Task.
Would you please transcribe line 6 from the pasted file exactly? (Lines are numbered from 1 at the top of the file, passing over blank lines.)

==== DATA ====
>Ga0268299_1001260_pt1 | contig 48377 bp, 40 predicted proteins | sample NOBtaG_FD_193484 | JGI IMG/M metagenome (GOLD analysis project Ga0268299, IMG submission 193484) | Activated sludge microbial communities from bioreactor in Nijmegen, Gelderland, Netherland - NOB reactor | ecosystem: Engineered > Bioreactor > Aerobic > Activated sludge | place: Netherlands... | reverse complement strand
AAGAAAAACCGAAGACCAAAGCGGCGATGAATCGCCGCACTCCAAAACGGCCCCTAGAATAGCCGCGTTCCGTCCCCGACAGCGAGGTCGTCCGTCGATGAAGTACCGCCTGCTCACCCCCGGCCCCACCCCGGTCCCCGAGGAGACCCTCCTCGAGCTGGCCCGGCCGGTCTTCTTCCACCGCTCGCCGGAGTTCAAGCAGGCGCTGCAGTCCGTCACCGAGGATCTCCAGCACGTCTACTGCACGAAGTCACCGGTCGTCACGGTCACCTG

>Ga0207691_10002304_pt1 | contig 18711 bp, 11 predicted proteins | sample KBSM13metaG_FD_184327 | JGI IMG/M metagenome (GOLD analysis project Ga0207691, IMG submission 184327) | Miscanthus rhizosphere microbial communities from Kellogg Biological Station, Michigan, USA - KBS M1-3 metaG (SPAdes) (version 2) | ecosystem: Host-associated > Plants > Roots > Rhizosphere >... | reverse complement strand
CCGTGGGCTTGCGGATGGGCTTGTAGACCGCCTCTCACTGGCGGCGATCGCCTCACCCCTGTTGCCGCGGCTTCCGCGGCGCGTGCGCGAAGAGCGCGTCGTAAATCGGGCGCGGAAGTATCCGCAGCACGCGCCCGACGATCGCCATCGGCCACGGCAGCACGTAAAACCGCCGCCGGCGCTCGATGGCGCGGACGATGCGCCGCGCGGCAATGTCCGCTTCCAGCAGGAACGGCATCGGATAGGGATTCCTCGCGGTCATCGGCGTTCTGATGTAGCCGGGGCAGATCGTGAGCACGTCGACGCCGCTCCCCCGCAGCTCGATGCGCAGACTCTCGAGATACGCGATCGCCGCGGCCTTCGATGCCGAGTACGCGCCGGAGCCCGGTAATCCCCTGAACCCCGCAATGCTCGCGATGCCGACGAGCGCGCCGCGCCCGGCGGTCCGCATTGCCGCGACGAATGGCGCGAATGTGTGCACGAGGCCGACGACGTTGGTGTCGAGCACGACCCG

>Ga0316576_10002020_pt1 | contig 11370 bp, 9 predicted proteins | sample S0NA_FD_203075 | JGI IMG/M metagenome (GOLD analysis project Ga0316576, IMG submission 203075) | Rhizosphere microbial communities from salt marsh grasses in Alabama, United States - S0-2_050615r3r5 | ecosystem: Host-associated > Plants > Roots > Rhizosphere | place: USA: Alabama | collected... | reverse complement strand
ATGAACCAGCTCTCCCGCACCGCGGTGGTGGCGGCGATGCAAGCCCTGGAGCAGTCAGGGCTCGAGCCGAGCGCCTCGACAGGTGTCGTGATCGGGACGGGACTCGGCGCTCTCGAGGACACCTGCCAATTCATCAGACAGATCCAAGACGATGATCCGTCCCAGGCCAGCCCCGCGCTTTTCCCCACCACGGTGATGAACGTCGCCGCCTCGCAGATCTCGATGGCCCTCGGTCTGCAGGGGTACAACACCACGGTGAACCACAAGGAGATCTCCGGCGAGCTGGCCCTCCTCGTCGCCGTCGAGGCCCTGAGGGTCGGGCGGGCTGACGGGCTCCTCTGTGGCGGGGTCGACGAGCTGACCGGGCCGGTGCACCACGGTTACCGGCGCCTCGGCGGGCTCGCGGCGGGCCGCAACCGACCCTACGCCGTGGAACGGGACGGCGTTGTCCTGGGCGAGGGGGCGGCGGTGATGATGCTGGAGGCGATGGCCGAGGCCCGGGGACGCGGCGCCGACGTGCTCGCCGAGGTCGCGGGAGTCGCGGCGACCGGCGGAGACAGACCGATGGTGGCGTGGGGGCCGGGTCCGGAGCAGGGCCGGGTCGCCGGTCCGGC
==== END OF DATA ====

ATGAACCAGCTCTCCCGCACCGCGGTGGTGGCGGCGATGCAAGCCCTGGAGCAGTCAGGGCTCGAGCCGAGCGCCTCGACAGGTGTCGTGATCGGGACGGGACTCGGCGCTCTCGAGGACACCTGCCAATTCATCAGACAGATCCAAGACGATGATCCGTCCCAGGCCAGCCCCGCGCTTTTCCCCACCACGGTGATGAACGTCGCCGCCTCGCAGATCTCGATGGCCCTCGGTCTGCAGGGGTACAACACCACGGTGAACCACAAGGAGATCTCCGGCGAGCTGGCCCTCCTCGTCGCCGTCGAGGCCCTGAGGGTCGGGCGGGCTGACGGGCTCCTCTGTGGCGGGGTCGACGAGCTGACCGGGCCGGTGCACCACGGTTACCGGCGCCTCGGCGGGCTCGCGGCGGGCCGCAACCGACCCTACGCCGTGGAACGGGACGGCGTTGTCCTGGGCGAGGGGGCGGCGGTGATGATGCTGGAGGCGATGGCCGAGGCCCGGGGACGCGGCGCCGACGTGCTCGCCGAGGTCGCGGGAGTCGCGGCGACCGGCGGAGACAGACCGATGGTGGCGTGGGGGCCGGGTCCGGAGCAGGGCCGGGTCGCCGGTCCGGC